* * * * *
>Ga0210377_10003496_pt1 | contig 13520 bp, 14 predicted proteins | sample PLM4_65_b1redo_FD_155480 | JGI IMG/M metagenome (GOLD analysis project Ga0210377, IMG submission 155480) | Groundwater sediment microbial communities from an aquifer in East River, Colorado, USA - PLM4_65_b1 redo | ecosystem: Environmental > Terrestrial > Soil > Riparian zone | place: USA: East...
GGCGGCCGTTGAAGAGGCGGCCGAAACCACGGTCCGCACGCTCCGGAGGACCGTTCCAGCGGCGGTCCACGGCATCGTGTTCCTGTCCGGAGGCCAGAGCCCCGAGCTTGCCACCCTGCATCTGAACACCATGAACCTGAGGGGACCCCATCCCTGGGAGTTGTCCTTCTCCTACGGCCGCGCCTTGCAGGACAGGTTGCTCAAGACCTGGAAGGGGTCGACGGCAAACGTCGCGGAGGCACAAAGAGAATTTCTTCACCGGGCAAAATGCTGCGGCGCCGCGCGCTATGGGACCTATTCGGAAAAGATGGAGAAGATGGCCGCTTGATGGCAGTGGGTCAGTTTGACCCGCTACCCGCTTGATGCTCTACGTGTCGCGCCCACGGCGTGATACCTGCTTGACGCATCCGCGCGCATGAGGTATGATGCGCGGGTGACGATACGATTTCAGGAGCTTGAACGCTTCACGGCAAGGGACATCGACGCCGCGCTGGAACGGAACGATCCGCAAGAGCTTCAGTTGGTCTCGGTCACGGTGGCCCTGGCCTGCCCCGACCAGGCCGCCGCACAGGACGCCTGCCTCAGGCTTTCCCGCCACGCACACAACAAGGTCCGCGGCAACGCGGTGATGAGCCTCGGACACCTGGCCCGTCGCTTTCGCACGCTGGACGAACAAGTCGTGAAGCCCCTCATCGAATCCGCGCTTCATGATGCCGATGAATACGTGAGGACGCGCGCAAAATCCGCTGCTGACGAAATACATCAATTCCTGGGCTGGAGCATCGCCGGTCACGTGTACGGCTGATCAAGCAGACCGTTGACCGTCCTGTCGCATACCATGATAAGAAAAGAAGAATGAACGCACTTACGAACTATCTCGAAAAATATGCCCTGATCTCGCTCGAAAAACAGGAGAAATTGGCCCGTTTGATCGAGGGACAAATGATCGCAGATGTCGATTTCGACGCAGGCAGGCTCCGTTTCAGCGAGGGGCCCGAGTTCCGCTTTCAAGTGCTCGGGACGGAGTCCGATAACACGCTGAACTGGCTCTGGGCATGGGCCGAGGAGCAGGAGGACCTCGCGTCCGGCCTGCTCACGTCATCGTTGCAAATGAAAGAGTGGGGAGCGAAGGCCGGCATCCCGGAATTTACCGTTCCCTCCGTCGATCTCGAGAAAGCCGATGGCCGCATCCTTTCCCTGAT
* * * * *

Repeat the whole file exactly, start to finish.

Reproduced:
>Ga0210377_10003496_pt1 | contig 13520 bp, 14 predicted proteins | sample PLM4_65_b1redo_FD_155480 | JGI IMG/M metagenome (GOLD analysis project Ga0210377, IMG submission 155480) | Groundwater sediment microbial communities from an aquifer in East River, Colorado, USA - PLM4_65_b1 redo | ecosystem: Environmental > Terrestrial > Soil > Riparian zone | place: USA: East...
GGCGGCCGTTGAAGAGGCGGCCGAAACCACGGTCCGCACGCTCCGGAGGACCGTTCCAGCGGCGGTCCACGGCATCGTGTTCCTGTCCGGAGGCCAGAGCCCCGAGCTTGCCACCCTGCATCTGAACACCATGAACCTGAGGGGACCCCATCCCTGGGAGTTGTCCTTCTCCTACGGCCGCGCCTTGCAGGACAGGTTGCTCAAGACCTGGAAGGGGTCGACGGCAAACGTCGCGGAGGCACAAAGAGAATTTCTTCACCGGGCAAAATGCTGCGGCGCCGCGCGCTATGGGACCTATTCGGAAAAGATGGAGAAGATGGCCGCTTGATGGCAGTGGGTCAGTTTGACCCGCTACCCGCTTGATGCTCTACGTGTCGCGCCCACGGCGTGATACCTGCTTGACGCATCCGCGCGCATGAGGTATGATGCGCGGGTGACGATACGATTTCAGGAGCTTGAACGCTTCACGGCAAGGGACATCGACGCCGCGCTGGAACGGAACGATCCGCAAGAGCTTCAGTTGGTCTCGGTCACGGTGGCCCTGGCCTGCCCCGACCAGGCCGCCGCACAGGACGCCTGCCTCAGGCTTTCCCGCCACGCACACAACAAGGTCCGCGGCAACGCGGTGATGAGCCTCGGACACCTGGCCCGTCGCTTTCGCACGCTGGACGAACAAGTCGTGAAGCCCCTCATCGAATCCGCGCTTCATGATGCCGATGAATACGTGAGGACGCGCGCAAAATCCGCTGCTGACGAAATACATCAATTCCTGGGCTGGAGCATCGCCGGTCACGTGTACGGCTGATCAAGCAGACCGTTGACCGTCCTGTCGCATACCATGATAAGAAAAGAAGAATGAACGCACTTACGAACTATCTCGAAAAATATGCCCTGATCTCGCTCGAAAAACAGGAGAAATTGGCCCGTTTGATCGAGGGACAAATGATCGCAGATGTCGATTTCGACGCAGGCAGGCTCCGTTTCAGCGAGGGGCCCGAGTTCCGCTTTCAAGTGCTCGGGACGGAGTCCGATAACACGCTGAACTGGCTCTGGGCATGGGCCGAGGAGCAGGAGGACCTCGCGTCCGGCCTGCTCACGTCATCGTTGCAAATGAAAGAGTGGGGAGCGAAGGCCGGCATCCCGGAATTTACCGTTCCCTCCGTCGATCTCGAGAAAGCCGATGGCCGCATCCTTTCCCTGAT